News from the FDA/CDC

FDA OKs empagliflozin for children with type 2 diabetes


The Food and Drug Administration has approved empagliflozin (Jardiance, Boehringer Ingelheim) and empagliflozin combined with metformin (Synjardy, BI) for the treatment of type 2 diabetes in children aged 10 years and older.

This approval represents only the second oral treatment option for children and adolescents with type 2 diabetes after metformin; the latter appears to be less effective for pediatric patients than for adults.

A stamp saying "FDA approved." Olivier Le Moal/Getty Images

Injectable glucagonlike peptide–1 (GLP-1) agonists are also available for youth with type 2 diabetes. These include daily liraglutide (Victoza) and once-weekly extended-release exenatide (Bydureon/Bydureon BCise).

Jardiance has been approved for adults with type 2 diabetes since 2014, and Synjardy has been approved since 2015.

“Compared to adults, children with type 2 diabetes have limited treatment options, even though the disease and symptom onset generally progress more rapidly in children,” said Michelle Carey, MD, MPH.

“Today’s approvals provide much-needed additional treatment options for children with type 2 diabetes,” added Dr. Carey, associate director for therapeutic review for the division of diabetes, lipid disorders, and obesity in the FDA’s Center for Drug Evaluation and Research.

Type 2 diabetes rising exponentially in children, mainly non-Whites

Type 2 diabetes is rising exponentially in children and adolescents in the United States.

Data from the SEARCH for Diabetes in Youth study show that the incidence of type 2 diabetes among youth rose by about 5% per year between 2002 and 2015, and it continues to rise.

A more recent study found that a doubling of cases occurred during the pandemic, with youth often presenting with more severe disease. The majority of cases are among non-White racial groups.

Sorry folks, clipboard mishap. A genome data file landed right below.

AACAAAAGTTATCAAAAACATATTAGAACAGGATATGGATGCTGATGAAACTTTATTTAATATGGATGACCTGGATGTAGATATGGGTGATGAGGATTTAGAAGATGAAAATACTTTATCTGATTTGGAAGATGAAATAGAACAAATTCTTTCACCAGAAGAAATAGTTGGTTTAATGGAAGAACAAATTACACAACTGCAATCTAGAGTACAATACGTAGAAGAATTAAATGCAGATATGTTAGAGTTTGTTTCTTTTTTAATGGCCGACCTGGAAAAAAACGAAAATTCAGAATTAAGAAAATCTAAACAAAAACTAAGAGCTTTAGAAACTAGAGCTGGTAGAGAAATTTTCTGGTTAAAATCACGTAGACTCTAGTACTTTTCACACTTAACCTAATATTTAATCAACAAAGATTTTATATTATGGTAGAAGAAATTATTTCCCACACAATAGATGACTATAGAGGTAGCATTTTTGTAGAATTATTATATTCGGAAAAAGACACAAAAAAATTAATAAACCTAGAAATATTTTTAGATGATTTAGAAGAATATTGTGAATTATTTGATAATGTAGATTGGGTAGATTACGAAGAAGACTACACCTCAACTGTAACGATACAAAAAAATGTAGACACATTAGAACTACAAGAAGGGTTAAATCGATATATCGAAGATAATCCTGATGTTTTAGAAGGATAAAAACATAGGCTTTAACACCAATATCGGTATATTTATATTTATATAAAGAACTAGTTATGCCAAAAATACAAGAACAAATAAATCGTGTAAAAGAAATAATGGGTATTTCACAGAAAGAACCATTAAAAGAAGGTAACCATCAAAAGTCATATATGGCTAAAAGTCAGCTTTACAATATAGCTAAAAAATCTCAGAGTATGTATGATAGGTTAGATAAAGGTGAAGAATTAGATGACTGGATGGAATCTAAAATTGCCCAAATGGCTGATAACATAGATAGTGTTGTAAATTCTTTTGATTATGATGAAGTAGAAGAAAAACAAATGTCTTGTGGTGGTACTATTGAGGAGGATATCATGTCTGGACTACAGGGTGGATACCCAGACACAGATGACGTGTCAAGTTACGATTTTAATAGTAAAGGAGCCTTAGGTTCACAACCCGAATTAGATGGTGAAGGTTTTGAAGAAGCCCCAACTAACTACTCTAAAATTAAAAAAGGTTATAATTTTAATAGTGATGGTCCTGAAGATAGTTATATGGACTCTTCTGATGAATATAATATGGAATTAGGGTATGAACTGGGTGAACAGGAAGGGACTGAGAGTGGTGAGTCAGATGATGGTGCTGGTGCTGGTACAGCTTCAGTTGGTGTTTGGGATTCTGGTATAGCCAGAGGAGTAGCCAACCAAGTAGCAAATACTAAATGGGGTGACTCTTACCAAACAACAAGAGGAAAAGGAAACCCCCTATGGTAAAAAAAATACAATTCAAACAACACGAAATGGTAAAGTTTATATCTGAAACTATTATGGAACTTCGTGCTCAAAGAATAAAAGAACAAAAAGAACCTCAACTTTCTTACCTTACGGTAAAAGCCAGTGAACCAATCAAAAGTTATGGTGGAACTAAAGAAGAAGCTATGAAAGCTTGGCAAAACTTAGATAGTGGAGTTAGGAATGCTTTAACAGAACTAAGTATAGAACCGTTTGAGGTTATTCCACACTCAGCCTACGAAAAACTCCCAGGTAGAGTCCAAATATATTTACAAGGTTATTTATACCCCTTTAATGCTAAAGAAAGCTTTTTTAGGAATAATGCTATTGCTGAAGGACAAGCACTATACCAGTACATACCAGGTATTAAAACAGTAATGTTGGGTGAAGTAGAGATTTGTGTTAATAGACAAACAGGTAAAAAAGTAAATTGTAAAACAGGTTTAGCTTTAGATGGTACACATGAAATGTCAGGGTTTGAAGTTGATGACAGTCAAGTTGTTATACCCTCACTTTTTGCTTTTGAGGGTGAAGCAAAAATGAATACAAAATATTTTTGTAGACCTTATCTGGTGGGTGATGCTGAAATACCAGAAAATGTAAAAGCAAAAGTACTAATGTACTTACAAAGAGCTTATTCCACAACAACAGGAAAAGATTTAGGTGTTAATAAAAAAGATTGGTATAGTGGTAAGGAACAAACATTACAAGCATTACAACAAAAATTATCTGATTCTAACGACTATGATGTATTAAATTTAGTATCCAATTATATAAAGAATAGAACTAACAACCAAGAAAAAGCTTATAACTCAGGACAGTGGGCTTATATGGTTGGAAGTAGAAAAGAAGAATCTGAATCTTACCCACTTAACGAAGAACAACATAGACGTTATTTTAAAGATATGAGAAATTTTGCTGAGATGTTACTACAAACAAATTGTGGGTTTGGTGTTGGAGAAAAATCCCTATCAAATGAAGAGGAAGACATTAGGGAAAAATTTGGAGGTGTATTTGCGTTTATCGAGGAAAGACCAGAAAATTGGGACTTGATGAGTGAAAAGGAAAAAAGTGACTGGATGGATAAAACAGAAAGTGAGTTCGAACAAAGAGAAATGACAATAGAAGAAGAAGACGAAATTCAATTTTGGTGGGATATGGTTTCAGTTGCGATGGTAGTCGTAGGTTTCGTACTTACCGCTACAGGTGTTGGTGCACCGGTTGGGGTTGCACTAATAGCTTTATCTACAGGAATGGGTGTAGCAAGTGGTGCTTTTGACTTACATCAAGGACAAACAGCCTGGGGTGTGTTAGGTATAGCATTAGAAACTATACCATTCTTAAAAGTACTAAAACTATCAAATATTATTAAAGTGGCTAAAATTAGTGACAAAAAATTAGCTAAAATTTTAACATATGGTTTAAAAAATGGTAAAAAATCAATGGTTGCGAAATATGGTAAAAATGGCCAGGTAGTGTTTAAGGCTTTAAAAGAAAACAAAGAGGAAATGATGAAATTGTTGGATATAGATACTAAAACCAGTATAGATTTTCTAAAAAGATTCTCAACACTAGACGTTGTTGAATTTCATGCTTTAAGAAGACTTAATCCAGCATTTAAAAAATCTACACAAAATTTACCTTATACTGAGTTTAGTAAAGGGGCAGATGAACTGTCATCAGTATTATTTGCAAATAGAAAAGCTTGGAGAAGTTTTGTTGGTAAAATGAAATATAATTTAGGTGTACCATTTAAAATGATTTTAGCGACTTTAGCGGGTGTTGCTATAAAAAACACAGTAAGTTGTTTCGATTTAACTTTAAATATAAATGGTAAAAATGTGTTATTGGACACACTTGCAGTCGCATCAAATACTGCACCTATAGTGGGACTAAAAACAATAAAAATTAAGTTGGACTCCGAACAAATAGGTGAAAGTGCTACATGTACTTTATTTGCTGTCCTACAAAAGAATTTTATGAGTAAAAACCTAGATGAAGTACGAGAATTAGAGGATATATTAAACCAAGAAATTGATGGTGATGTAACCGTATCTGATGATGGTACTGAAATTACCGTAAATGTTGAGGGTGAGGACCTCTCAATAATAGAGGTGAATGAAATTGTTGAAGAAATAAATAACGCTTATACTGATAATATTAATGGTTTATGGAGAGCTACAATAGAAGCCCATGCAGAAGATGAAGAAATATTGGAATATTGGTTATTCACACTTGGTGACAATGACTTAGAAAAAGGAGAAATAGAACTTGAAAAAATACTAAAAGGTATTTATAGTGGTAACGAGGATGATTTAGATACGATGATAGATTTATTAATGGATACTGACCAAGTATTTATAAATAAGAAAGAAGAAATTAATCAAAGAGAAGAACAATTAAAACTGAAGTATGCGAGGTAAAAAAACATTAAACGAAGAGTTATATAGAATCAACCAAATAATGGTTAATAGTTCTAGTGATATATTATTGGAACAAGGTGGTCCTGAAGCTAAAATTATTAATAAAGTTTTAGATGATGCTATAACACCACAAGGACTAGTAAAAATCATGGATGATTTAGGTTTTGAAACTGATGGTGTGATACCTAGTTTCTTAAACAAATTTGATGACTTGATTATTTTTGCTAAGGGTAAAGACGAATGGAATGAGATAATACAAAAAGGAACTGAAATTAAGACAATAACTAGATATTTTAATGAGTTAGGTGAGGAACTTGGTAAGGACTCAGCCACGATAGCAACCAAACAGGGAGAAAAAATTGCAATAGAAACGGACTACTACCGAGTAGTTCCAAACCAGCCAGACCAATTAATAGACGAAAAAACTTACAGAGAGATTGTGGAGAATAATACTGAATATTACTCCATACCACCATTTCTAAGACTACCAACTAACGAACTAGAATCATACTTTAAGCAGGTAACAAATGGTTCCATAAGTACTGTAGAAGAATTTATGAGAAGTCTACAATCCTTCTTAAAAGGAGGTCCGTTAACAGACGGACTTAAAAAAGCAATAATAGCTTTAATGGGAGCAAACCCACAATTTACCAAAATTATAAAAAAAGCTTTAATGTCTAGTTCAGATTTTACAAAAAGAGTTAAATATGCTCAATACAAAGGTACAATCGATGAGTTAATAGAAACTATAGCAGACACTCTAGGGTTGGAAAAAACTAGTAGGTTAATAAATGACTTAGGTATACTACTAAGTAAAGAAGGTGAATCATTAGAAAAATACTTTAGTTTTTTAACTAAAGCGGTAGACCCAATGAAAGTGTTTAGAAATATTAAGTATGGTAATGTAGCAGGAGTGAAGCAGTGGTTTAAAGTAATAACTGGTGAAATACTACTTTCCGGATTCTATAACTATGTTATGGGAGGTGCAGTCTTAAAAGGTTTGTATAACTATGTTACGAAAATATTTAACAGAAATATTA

Safety and efficacy data for empagliflozin for children came from the Diabetes Study of Linagliptin and Empagliflozin in Children and Adolescents (DINAMO) trial. That trial included 157 patients aged 10-17 years with A1c of 7% or above. Patients were randomly assigned to receive empagliflozin 10 mg or 25 mg daily, linagliptin (a DPP-4 inhibitor) 5 mg, or placebo for 26 weeks. Over 90% were also taking metformin, 40% in combination with insulin. All patients were given diet and exercise advice.

At week 26, the children treated with empagliflozin showed an average 0.2 percentage point decrease in A1c, compared with a 0.7-point increase among those taking placebo. Use of empagliflozin was also associated with lower fasting plasma glucose levels compared with placebo.

Side effects were similar to those seen in adults except for a higher risk of hypoglycemia, regardless of other glucose-lowering therapies that were being taken.

Reduction in A1c for participants treated with linagliptin was not statistically significant in comparison with placebo. There was a numerical reduction of 0.34% (P = .2935).

“Across the lifespan, we know that people living with type 2 diabetes have a high risk for many diabetes complications, so it’s important to recognize and treat diabetes early in its course,” Lori Laffel, MD, lead investigator of the DINAMO study, said in a press release from BI.

“These findings are particularly important given the need for more therapeutic options, especially oral agents, to manage type 2 diabetes in young people as, to date, metformin [has been] the only globally available oral treatment for youth,” added Dr. Laffel, chief of the pediatric, adolescent, and young adult section at the Joslin Diabetes Center and professor of pediatrics at Harvard Medical School, Boston.

A version of this article first appeared on

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